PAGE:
An odd coincidence (a.k.a. serendipity) happened yesterday.
Shortly after my blog post "It's Not Easy Being Green" went up I received an email from a fellow blogger by the name of Kim Dodge. Apparently Kim and I share a mutual interest in the work of a conservation organization called the Woodworkers' Alliance for Rainforest Protection (WARP).
Then, last evening I was rummaging through some drawers looking for an unrelated file when I stumbled upon a document I haven't seen in years. Given the coincidental timing of this find I decided to post it here.
The document is titled "Early History of FSC-WARP Origins" and it was written by Errol E. Meidinger. (I tried Google to find this info so I could cut and paste, but without luck. Therefore I have retyped it below).
The FSC has its direct origins in discussions among a group of small-scale North American furniture makers, the Woodworkers Alliance for Rainforest Protection (WARP), who became concerned about the effects of their exotic hardwood use on tropical rainforests in the late 1980s. By 1990 they had concluded that a system was needed for certifying sustainably produced tropical hardwoods, and that it should be established by environmentalists as quickly as possible. The idea of a certification system, presumably run by governmental organizations, had already been proposed to the International Tropical Timber Organization (ITTO), an intergovernmental organization charged with developing national policies for protecting tropical forests. But it had been resisted by some members as possibly a disguised way of boycotting tropical timber, and by others as simply unworkable.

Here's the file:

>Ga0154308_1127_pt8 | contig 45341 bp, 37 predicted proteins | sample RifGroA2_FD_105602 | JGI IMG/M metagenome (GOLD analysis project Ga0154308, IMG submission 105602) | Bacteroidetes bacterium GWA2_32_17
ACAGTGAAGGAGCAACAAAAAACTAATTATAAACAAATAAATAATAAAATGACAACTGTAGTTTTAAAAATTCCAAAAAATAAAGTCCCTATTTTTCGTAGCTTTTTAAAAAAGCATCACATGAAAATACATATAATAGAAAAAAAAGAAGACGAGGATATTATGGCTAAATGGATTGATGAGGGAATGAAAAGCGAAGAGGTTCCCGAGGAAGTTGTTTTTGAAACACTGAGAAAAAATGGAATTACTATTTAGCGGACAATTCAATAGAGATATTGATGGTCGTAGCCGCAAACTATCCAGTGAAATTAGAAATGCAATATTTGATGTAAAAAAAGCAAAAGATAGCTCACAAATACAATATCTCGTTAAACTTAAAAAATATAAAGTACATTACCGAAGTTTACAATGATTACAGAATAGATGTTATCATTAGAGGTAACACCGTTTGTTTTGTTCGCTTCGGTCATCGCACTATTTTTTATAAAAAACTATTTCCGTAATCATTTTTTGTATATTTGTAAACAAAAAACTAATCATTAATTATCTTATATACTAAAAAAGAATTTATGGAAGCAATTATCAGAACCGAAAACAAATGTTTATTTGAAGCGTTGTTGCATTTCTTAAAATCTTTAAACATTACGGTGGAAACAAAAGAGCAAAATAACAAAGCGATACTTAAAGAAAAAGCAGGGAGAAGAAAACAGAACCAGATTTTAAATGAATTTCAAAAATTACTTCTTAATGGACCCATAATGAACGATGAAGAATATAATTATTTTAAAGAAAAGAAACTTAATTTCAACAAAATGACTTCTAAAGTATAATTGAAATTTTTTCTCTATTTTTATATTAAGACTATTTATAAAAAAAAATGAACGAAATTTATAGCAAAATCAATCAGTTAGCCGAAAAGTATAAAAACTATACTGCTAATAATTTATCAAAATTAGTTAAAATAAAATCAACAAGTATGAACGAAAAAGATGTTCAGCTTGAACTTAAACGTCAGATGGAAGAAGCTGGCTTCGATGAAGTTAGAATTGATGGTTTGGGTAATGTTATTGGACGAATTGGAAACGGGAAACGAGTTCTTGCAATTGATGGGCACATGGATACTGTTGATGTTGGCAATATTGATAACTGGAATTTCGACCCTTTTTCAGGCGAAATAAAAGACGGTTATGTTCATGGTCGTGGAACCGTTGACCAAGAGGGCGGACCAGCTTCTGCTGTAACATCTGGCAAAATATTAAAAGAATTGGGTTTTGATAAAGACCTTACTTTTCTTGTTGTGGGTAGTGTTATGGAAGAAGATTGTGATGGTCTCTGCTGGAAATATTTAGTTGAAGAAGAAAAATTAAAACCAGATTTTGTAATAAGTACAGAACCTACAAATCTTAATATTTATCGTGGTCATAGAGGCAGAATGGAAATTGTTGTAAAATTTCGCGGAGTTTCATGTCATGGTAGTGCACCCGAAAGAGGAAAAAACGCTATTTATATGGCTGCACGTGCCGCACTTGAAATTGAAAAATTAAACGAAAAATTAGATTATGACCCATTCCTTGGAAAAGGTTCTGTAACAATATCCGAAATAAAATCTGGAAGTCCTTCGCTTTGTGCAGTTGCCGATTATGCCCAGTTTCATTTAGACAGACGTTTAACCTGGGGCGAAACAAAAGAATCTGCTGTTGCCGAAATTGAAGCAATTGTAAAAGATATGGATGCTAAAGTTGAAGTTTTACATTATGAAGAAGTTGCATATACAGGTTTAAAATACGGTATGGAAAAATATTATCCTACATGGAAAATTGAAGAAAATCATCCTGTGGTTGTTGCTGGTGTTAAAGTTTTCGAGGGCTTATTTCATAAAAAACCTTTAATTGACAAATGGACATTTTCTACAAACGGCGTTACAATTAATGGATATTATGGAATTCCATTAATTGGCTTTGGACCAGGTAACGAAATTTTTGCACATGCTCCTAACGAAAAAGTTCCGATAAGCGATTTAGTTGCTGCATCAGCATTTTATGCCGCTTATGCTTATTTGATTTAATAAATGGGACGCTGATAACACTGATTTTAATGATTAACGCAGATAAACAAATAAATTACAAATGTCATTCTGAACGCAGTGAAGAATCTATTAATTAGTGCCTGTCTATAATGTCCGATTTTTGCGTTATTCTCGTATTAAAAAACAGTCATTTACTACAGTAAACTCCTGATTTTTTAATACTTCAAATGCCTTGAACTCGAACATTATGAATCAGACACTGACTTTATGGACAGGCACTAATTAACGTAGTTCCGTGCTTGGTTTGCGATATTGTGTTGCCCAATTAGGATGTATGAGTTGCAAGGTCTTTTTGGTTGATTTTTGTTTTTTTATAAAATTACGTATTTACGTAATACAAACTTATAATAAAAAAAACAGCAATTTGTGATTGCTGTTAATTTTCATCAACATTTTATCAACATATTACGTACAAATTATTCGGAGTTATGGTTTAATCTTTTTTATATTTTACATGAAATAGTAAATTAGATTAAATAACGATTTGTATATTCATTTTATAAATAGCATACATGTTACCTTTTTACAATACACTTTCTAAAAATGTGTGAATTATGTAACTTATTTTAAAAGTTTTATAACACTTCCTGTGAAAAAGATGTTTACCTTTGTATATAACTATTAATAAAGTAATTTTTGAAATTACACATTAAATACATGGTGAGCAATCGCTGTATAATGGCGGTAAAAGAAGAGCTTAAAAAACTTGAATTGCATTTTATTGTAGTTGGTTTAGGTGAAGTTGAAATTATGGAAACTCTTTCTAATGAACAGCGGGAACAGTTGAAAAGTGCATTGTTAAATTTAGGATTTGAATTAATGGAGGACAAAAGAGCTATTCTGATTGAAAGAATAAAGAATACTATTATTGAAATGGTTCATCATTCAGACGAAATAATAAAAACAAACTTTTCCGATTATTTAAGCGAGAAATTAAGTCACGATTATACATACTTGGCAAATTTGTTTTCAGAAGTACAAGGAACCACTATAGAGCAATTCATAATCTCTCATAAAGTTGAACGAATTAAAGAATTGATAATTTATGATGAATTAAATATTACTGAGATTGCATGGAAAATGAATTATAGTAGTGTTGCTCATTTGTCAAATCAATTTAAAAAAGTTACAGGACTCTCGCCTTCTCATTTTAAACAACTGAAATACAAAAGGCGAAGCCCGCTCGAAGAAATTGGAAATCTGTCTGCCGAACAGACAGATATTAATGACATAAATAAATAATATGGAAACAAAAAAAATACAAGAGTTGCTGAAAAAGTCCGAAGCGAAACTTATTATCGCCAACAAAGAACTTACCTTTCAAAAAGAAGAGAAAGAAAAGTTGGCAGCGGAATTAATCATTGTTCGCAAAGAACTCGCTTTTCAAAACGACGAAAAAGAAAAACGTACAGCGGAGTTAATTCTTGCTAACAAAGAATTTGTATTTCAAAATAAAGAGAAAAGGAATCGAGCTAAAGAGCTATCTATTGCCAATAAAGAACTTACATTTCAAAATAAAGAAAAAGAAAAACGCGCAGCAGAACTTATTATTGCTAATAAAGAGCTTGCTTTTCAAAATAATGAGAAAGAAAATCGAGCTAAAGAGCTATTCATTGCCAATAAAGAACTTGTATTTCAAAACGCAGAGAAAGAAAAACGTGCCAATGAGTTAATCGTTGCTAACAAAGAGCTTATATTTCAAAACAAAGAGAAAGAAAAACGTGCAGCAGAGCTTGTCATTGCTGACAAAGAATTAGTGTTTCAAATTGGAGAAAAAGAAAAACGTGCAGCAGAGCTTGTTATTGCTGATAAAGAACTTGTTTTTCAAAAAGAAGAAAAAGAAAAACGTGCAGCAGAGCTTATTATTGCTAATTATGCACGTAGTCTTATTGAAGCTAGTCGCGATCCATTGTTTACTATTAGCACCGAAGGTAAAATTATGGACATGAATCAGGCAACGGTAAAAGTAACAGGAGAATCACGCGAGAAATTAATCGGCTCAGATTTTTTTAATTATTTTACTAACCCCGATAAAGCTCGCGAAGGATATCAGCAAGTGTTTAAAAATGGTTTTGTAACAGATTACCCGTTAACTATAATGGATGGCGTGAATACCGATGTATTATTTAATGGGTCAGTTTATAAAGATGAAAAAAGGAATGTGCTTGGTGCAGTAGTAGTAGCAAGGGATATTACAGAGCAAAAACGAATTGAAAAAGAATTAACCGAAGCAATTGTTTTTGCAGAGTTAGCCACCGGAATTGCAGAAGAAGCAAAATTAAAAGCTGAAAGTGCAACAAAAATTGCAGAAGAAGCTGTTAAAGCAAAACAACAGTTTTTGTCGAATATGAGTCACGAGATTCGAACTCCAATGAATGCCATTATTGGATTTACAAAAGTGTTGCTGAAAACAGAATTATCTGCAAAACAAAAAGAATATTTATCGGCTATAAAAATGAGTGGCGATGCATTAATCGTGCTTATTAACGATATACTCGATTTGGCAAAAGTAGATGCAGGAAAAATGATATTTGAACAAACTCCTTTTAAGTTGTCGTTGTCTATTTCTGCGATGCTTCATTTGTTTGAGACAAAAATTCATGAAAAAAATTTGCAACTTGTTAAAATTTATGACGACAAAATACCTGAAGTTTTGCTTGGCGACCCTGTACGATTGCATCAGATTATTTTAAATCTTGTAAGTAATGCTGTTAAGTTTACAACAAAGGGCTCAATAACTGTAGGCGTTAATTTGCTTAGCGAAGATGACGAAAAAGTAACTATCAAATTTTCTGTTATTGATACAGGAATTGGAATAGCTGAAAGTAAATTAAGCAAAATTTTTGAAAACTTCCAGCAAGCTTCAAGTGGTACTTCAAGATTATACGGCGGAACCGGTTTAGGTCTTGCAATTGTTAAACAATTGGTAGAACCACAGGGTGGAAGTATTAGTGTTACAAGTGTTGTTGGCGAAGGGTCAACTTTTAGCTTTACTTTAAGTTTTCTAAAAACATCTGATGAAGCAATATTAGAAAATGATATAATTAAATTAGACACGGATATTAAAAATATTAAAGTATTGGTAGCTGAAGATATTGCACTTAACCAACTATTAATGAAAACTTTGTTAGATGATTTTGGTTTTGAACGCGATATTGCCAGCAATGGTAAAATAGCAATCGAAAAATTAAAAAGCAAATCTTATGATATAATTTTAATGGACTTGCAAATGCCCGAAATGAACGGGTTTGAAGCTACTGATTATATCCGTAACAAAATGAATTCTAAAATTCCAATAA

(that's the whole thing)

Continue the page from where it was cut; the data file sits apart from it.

Meanwhile many environmental organizations concluded that the ITTO process had been a failure that would not yield significant improvements in tropical forest management in an acceptable time frame. Thus, they adopted and promoted the WARP proposal for a non-governmental certification scheme.
The World-Wide Fund for Nature (WWF), a major international environmental NGO dedicated to the protection of nature and biological biodiversity, became the primary promoter of forest certification. Together with the MacArthur Foundation, the WWF put significant resources behind the project, resulting in the founding of the FSC in Toronto in 1993. The WWF thus invested in establishing what it hoped would be a distinct, durable institutional framework, after which it continued with its varied activities as a general purpose environmental NGO.
Given how much FSC has grown in size and influence since 1993 I cannot help but be reminded of a famous quote by Margaret Mead, which goes something like this:
"Never doubt that a small group of thoughtful people can change the world. Indeed, it is the only thing that ever has."